Just in the last year, we’ve seen a rapid rise in adoption of open source scale-out software – a category that enables enterprises to pool together whatever resources they have, and add later whatever they happen to acquire. We’ll hear a lot more about this category as the Fall OpenStack conference launches tomorrow in Boston. Today, as Oracle’s Open World conference winds down on the other coast, Red Hat made a significant bet that it, too, could provide out-of-the-box functionality, with software that installs so easily that Oracle’s all-in-one bundling advantage is minimized.

For $126 million in cash – so little that its CFO predicts no material impact on its bottom line or its financial guidance for the year – Red Hat has acquired Gluster (not “Gloucester”), the maker of an open source scale-out software system for pooling multiple disk drives together with public cloud storage nodes, together as single network-attached storage volumes.

“Gluster is a file-based scale-out NAS platform that is open source and software only,” reads a recent Gluster white paper (available from this page). It allows enterprises to combine large numbers of commodity storage and compute resources into a high performance, virtualized and centrally managed pool. Both capacity and performance can scale independently on demand, from a few terabytes to multiple petabytes, using both on-premise commodity hardware and public cloud storage infrastructure. By combining commodity economics with a scale-out approach, customers can achieve radically better price and performance, in an easy-to-manage solution that can be configured for the most demanding workloads.”

During a joint press conference today, Gluster’s CTO and Red Hat’s newest engineer, A. B. Periasamy, expressed genuine astonishment not only at his six-year-old venture has found its footing, but also the earnestness of its growing customer base – which he learned the other day, almost by accident, included Pandora. “Clearly we are seeing ourselves playing an important role in the cloud virtualization space,” Periasamy said.

“The use case for Gluster is very simple,” he went on. “It’s basically storing lots of files. This problem became very critical only in the last five years. A hundred terabytes is peanuts today. One petabyte has become a very common use case; when we started, it used to be big.”

Gluster’s software attacks the deficiencies of existing network-pooled architectures head on. One is the problem of one-dimensionality: Simply virtualizing larger amounts of space under the control of the same amount of processing power, introduces latencies that weren’t present before. Add to that the fact that greater storage pools require greater caches and larger units of metadata, and enterprises come close to discovering that overall performance starts to decrease as capacity increases. So Gluster ensures that linearly scaled-up pools have the processor power and database capacity to maintain performance improvements in direct proportion to pool size.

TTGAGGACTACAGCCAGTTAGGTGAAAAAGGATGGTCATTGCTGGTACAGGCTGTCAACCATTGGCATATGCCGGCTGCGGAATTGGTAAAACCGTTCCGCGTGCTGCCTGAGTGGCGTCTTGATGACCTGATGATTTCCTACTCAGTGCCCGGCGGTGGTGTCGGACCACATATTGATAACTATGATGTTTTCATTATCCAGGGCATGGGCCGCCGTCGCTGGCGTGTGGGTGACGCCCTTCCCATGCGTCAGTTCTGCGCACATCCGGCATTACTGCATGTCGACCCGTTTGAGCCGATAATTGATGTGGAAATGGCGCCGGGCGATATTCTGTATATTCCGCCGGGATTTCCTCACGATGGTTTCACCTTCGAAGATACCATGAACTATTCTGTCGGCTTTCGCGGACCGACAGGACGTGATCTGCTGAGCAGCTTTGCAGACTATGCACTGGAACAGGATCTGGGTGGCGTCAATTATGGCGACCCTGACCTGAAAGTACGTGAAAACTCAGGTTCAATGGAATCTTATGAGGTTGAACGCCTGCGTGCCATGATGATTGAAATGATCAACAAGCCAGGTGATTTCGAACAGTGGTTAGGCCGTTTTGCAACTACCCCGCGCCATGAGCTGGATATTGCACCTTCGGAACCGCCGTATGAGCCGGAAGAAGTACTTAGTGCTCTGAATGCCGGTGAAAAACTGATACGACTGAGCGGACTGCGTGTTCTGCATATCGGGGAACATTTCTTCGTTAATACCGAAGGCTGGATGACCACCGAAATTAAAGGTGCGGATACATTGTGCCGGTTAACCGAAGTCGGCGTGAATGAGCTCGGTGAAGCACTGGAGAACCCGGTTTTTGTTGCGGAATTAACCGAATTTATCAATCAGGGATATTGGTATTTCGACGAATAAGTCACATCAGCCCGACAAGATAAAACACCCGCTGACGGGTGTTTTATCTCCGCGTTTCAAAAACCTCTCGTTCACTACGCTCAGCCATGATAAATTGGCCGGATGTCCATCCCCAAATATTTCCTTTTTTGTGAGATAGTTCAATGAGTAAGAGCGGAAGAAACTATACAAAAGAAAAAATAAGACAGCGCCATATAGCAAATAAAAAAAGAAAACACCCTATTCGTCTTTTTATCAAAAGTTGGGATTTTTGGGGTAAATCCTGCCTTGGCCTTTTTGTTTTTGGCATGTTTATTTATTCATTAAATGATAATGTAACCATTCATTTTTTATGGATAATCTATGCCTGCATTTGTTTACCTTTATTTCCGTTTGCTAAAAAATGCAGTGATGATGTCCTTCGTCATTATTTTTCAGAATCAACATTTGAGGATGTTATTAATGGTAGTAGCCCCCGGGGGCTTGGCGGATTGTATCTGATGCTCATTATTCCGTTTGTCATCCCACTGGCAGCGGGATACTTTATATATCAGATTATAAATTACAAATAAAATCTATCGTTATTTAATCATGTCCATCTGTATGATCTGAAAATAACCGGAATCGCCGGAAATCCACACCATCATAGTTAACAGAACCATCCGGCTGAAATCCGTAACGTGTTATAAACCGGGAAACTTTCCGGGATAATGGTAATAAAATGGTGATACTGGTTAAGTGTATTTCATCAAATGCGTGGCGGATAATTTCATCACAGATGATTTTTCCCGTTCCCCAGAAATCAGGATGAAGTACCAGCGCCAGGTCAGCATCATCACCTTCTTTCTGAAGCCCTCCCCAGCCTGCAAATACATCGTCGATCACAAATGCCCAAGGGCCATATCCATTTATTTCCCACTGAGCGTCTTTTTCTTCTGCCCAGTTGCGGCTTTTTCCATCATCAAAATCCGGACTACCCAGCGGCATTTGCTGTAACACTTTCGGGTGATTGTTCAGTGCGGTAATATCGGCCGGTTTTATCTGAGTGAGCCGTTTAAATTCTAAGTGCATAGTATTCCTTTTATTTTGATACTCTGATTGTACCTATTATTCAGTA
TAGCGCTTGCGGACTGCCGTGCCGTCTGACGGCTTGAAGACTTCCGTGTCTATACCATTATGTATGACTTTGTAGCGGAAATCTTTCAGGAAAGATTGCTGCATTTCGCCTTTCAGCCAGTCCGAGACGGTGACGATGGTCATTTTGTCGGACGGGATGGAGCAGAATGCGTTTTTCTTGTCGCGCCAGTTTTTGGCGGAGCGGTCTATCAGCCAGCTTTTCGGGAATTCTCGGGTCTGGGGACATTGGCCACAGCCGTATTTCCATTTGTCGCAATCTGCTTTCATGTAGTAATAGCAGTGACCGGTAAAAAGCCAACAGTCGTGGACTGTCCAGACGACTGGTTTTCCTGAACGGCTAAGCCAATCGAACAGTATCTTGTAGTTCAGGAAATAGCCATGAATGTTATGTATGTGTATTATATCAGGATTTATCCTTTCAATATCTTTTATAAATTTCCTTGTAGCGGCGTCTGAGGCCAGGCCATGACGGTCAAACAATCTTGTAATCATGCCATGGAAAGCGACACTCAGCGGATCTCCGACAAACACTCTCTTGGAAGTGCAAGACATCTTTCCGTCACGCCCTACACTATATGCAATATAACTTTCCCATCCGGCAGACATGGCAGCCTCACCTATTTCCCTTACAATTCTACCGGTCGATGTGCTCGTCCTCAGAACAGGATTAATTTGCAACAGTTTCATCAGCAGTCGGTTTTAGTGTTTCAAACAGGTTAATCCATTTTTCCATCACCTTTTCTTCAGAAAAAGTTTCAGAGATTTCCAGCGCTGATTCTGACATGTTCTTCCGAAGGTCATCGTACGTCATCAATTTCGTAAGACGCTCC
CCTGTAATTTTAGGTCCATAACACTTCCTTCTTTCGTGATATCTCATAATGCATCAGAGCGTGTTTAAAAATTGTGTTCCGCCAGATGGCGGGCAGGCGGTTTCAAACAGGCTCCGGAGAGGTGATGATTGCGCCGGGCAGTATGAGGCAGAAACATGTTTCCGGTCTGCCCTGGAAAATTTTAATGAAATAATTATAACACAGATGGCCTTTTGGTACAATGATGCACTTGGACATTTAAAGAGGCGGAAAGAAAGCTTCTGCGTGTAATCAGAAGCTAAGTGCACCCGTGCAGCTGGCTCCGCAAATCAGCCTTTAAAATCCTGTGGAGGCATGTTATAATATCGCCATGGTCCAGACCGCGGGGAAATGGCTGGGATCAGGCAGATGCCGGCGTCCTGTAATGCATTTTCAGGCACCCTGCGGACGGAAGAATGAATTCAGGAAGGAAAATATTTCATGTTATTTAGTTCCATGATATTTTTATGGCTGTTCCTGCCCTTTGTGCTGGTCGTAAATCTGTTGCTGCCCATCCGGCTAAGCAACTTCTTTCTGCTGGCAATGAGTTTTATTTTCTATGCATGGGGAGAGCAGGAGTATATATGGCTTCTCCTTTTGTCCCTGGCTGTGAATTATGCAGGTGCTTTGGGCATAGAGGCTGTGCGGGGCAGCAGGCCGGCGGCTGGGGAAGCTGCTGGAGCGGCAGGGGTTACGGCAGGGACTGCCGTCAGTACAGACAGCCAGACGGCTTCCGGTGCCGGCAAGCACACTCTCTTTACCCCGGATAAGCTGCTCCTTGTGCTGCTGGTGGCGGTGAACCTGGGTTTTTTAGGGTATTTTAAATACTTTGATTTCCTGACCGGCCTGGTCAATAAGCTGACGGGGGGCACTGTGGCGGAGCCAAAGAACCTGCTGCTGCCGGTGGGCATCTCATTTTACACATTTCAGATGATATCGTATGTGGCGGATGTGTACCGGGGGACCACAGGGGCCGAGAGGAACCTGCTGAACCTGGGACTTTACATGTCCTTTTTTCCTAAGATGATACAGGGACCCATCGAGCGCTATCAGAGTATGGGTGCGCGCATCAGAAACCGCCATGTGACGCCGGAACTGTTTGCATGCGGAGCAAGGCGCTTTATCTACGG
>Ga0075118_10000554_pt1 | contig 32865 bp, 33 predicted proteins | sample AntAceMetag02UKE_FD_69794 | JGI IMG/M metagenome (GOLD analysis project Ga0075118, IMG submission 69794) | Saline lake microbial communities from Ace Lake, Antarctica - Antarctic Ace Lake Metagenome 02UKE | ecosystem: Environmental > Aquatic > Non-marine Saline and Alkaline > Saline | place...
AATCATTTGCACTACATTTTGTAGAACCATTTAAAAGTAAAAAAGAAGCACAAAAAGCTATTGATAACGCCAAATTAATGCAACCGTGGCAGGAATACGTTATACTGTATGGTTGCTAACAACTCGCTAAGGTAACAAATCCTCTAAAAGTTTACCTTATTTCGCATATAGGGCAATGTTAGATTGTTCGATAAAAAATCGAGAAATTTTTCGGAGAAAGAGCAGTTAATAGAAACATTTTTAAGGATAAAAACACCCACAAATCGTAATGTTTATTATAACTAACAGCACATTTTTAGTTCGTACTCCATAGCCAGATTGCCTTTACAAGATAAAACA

The other critical deficiency concerns file systems, which also appear to be scaling up linearly, and fast. Gluster creates an abstraction for file systems by way of its Unified File and Object Storage system.

As Red Hat CTO Brian Stevens told analysts this afternoon, “Some of the advanced capability that’s in the roadmap for Gluster… is as a storage backplane for virtualization as well, both for VMware as well as for KVM. Some of the critical things we need to be a storage backplane, most importantly: If you’re a storage solution for virtual machines, hopefully that’s not the only thing that you do well. I would hate to think that, years from now, IT [would be] deploying specialized file systems just for virtual machines. That’s where the industry’s at today, and that’s broken. So what these guys [Gluster] are innovating around is a general-purpose storage solution for unstructured data, but that also will have all the right properties for storing virtual machines, clones of virtual machines, storage migration, independently of the hypervisor layer.”

Gluster’s current software supports Red Hat Enterprise Linux versions 5.x and 6.x, said Periasamy, with greater deployment numbers for 5.x at the moment. He noted that version 6 offers substantial improvements in the storage and virtualization layers, and encouraged customers to move to 6.1 (released last May) as soon as possible. It’s made available under the GNU Affero Public License, which mandates that downstream innovators contribute back to the project. Gluster will continue to contribute, now through Red Hat, to the Open Virtualization Alliance as well as to OpenStack. Red Hat joined the OVA – the principal backer of the KVM kernel – just last month.